Last night my older son Louis had a meltdown. If you’ve been following this blog, you know what that means: screaming, physical aggression, destruction of property. It’s been happening a lot lately, ever since school began, after a wonderfully tantrum free summer (to learn more about Louis go to http://runninginwater.com/2012/08/11/my-story/ ).
This evening was super-bad, prompted by Paul taking away the children’s end of day TV. It had been a long, unsatisfying day. The boys had hung out with their cousin, which had gone poorly. They had already been fighting on and off for days. They began to go at it in the living room, and Paul, who was dealing with his own issues of self-regulation, began to get unfairly angry at Louis. I called for a break; that each person go to their room, with said electronic and unwind. Louis, who was watching a show on the big TV, promised he would behave. I wanted to give him that chance (although to be honest, more than 50% of the time he has no control over himself and can’t get it together), but Paul said not to give in, that it was either him or the TV. What could I do? I stuck by Paul, despite Louis’ desperate crying, begging and pleading. Which soon escalated to screaming, throwing and hitting. Some of the screaming came from Paul. I finally chased Louis into his room, where he lay face down on his bed. I laid my weight on top of him, my chest on his back, partly to help him calm, partly in anticipation of an attack. It was at that moment that Paul came in. The neighbors had stopped by, angry that we were having another night of “a screaming fest.” It was a hot night, and all our doors and windows were open.
Paul and I were taken aback. Would they call the police? Had they heard Paul lose his temper and yell at Louis? We both suddenly felt terrible, although for very different reasons. For Paul this was the first time someone had mentioned his temper. Regulating his anger was an ongoing issue since Louis’ arrival in our lives. For me it felt like we were failing as a family. I come from a long line of abusive families with mental health issues. This only reinforced it in my blood.
Yet the night wore on, and even Louis calmed under the pretense of our neighbors listening. The next day I awoke feeling sad and heavy, with every movement feeling like I was walking through emotional mud. It had been a long time since I had felt so down, and I couldn’t help remembering 4 years ago, when I felt like this every day. It felt good to know we had grown as a family, yet I dreaded the conversation I knew I had to have with my neighbor. It would go like this: I would explain about Louis, Aiden and our family. They would be initially aloof (Paul said the wife was pissed), but then warm. I knew this because this had been our experience with our old neighbors, when Louis and Aiden were small.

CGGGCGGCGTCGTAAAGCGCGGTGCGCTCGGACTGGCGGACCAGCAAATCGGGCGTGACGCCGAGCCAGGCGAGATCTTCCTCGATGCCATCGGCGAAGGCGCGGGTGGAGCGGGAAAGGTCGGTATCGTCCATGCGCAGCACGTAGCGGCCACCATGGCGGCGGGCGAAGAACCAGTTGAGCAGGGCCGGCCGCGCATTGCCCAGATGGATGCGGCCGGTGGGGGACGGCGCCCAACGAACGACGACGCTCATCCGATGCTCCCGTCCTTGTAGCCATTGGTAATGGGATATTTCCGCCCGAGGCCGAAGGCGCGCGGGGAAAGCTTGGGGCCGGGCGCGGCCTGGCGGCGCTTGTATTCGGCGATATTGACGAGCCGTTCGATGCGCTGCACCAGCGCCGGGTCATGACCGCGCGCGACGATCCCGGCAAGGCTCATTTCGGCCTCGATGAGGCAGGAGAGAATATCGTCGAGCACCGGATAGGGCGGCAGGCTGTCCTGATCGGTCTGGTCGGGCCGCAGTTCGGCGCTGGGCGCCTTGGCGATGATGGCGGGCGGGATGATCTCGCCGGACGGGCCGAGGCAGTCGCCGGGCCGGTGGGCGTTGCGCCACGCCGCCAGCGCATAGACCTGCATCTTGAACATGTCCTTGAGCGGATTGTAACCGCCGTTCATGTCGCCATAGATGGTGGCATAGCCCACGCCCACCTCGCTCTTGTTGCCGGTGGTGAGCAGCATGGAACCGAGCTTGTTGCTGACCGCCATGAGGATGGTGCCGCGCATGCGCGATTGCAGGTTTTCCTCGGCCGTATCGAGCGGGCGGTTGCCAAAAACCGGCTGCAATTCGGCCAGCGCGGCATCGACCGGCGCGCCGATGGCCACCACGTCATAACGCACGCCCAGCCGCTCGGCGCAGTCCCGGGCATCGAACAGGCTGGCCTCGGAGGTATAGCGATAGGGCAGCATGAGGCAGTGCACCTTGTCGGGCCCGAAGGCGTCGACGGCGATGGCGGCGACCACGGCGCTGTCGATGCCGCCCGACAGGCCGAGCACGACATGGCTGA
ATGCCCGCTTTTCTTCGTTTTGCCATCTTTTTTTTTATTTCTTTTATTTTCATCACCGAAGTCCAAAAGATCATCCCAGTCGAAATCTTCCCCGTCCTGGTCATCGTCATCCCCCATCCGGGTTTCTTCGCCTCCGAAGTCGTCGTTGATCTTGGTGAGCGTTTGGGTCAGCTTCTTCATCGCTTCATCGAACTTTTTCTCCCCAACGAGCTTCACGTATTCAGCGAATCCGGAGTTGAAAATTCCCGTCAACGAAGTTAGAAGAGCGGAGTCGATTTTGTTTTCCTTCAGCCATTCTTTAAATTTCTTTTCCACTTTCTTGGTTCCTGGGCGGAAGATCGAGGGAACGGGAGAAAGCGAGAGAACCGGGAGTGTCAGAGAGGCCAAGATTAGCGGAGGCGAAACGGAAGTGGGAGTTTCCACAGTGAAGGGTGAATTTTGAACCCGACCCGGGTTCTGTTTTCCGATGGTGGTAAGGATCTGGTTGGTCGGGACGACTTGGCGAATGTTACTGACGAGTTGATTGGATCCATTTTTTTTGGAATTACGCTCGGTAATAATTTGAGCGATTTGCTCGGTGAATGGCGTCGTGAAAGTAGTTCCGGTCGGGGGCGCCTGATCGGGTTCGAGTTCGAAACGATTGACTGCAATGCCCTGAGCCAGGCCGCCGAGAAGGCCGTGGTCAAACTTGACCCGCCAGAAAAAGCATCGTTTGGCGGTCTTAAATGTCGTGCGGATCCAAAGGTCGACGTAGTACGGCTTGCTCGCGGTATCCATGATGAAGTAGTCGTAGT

I took the dogs for a walk and inhaled deeply. I gathered my courage as I did a bouquet of flowers, and walked next door. The husband answered, with a soft face. I sincerely apologized as I handed him the bouquet, and gave a brief synopsis of Louis and Aiden. He was genuinely appreciative, and said that he and his wife figured it was some parenting issue we were struggling with. My turn to warm; there was no aloofness, only kindness. We parted on good terms, and as I walked away a hummingbird sang his song.
I went from feeling heavy to elated in the span of 5 minutes. It wasn’t nearly as rough or sticky as I was expecting. If anything it was fluid, a positive exchange of energy. This was more than I could’ve hoped for, and I wasn’t even expecting it.
It felt really good.
How can I bridge this kindness to my family? How can I help us function as a unit, where we aren’t always fighting, reprimanding, scolding or yelling? I do know this: I can’t be the only one in this family who wants it. Despite my kids’ issues, I know their hearts are pure. They want peace as much as Paul and I. It’s a matter of catching that desire and fueling it, so it becomes first an interest, and then a habit. I’ve had lots of ideas thus far (building a family totem pole; hiking a certain number of miles together), but no successes.
I am not giving up.
Photography by Diana Ray